- You may spend more money when you are feeling down to temporarily make yourself feel better
- You may lose motivation to deal with your finances
- Speaking to your creditors over the phone or receiving letters or emails from them may make you anxious and stressed
- Dealing with the benefits system may make you anxious or depressed
- You may not have enough money to spend on essentials or bills which could affect your mental wellbeing.
It’s clear that when people are experiencing mental health difficulties, dealing with money can become even more challenging.
How to look after your mental health
If you’re experiencing stress because of your financial situation or your mental health is causing you money issues, there are steps you can take to potentially improve your mental wellbeing.
1. Get organised
Organising yourself can help you to get more on top of your finances and your life.
Pick a regular time to look at your money and bills each week so that issues don’t pile up.
Creating a weekly or monthly budget will also make a big difference, as well as scheduling all your direct debits and standing orders to come out around the same date at the beginning of the month and only taking as much money out as you want to spend each week.
You can even get organised by signing up to classes to learn new skills which can also give you a sense of achievement and boost confidence.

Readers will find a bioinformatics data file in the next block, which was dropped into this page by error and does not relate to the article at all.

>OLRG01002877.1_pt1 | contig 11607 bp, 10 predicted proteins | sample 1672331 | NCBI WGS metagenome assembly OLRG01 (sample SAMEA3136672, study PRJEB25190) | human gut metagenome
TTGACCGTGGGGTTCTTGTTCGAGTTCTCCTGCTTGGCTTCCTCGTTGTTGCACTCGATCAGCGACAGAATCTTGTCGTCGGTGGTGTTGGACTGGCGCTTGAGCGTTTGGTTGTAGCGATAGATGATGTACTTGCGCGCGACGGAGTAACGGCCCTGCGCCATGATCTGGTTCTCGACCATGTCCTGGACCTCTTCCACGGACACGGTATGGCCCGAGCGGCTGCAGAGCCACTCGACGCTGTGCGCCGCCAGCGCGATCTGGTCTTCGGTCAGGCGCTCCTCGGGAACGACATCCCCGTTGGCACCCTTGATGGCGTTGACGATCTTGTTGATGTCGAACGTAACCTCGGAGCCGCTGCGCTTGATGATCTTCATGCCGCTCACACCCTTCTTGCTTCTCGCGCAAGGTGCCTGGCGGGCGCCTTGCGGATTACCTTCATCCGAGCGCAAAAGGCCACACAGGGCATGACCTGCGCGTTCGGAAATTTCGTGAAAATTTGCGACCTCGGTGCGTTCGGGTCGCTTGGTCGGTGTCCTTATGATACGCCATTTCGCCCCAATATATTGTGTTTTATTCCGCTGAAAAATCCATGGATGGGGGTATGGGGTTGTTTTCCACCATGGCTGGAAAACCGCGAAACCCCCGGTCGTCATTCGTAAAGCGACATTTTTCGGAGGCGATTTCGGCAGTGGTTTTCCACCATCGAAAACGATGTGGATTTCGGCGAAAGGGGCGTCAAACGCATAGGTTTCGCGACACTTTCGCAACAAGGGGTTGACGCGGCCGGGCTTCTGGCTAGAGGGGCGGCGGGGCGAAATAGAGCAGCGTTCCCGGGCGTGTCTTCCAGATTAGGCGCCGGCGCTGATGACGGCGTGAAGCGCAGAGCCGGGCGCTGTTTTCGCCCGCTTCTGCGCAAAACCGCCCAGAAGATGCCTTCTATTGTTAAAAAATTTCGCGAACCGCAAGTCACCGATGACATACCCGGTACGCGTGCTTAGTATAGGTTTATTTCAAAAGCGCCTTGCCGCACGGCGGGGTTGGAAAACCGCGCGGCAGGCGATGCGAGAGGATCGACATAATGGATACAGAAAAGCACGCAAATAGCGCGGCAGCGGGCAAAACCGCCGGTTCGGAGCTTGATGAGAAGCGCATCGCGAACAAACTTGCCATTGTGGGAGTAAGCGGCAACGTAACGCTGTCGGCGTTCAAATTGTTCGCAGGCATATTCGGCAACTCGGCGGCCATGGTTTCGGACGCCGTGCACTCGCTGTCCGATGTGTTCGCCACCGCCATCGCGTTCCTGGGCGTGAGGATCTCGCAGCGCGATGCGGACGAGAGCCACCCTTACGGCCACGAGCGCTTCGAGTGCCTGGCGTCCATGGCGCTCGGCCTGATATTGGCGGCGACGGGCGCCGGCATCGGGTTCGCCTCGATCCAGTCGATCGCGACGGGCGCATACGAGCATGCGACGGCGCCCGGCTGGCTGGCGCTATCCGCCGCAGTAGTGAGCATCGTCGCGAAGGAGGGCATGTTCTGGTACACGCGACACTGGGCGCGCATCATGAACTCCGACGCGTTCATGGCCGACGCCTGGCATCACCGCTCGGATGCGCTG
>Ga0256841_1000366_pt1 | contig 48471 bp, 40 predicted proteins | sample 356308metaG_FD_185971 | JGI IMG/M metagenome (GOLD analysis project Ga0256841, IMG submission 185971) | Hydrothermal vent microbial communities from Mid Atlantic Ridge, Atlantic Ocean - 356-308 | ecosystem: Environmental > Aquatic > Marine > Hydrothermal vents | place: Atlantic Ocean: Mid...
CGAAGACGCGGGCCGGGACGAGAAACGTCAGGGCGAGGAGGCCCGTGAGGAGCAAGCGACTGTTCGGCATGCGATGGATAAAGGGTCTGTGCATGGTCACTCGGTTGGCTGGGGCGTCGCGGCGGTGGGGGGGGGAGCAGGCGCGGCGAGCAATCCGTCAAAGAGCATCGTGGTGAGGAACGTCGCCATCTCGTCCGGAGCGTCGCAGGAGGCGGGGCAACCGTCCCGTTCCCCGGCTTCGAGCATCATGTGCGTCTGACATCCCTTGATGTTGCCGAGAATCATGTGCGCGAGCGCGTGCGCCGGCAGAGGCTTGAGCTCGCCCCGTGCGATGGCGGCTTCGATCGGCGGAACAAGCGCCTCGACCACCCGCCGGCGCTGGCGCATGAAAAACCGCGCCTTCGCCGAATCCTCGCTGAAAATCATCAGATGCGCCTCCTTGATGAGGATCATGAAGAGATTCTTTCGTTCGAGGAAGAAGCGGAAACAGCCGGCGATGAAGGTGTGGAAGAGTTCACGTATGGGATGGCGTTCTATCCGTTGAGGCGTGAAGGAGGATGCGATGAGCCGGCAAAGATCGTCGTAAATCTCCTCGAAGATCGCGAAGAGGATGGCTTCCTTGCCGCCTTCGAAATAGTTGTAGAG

2. Stay active
Taking up a form of exercise can help improve your mood if you’re feeling depressed or anxious.
You don’t have to go the gym – going for a walk or doing an activity that you enjoy (such as playing football
3. Get advice
Connect with the people around you, your family, friends, colleagues and neighbours.
If it looks like you’re falling into debt, you should talk to those close to you, rather than avoiding any conversations about money.
Facing up to your financial situation by discussing it with people you trust can help you feel better about the situation and understand you are not alone.
4. Understand your behaviour
Your mental health can affect how you manage your money.
You should also be more aware of the present moment, including your thoughts and feelings. Some people call this awareness ‘mindfulness’ and it can positively change your outlook and how you approach new challenges.
5. Don’t drink too much alcohol
When dealing with stress about money, it can be easy to drink too much alcohol as a way to deal with your emotions.
Mental health problems can be linked to drinking too much alcohol and they can also cause people to drink more than they should.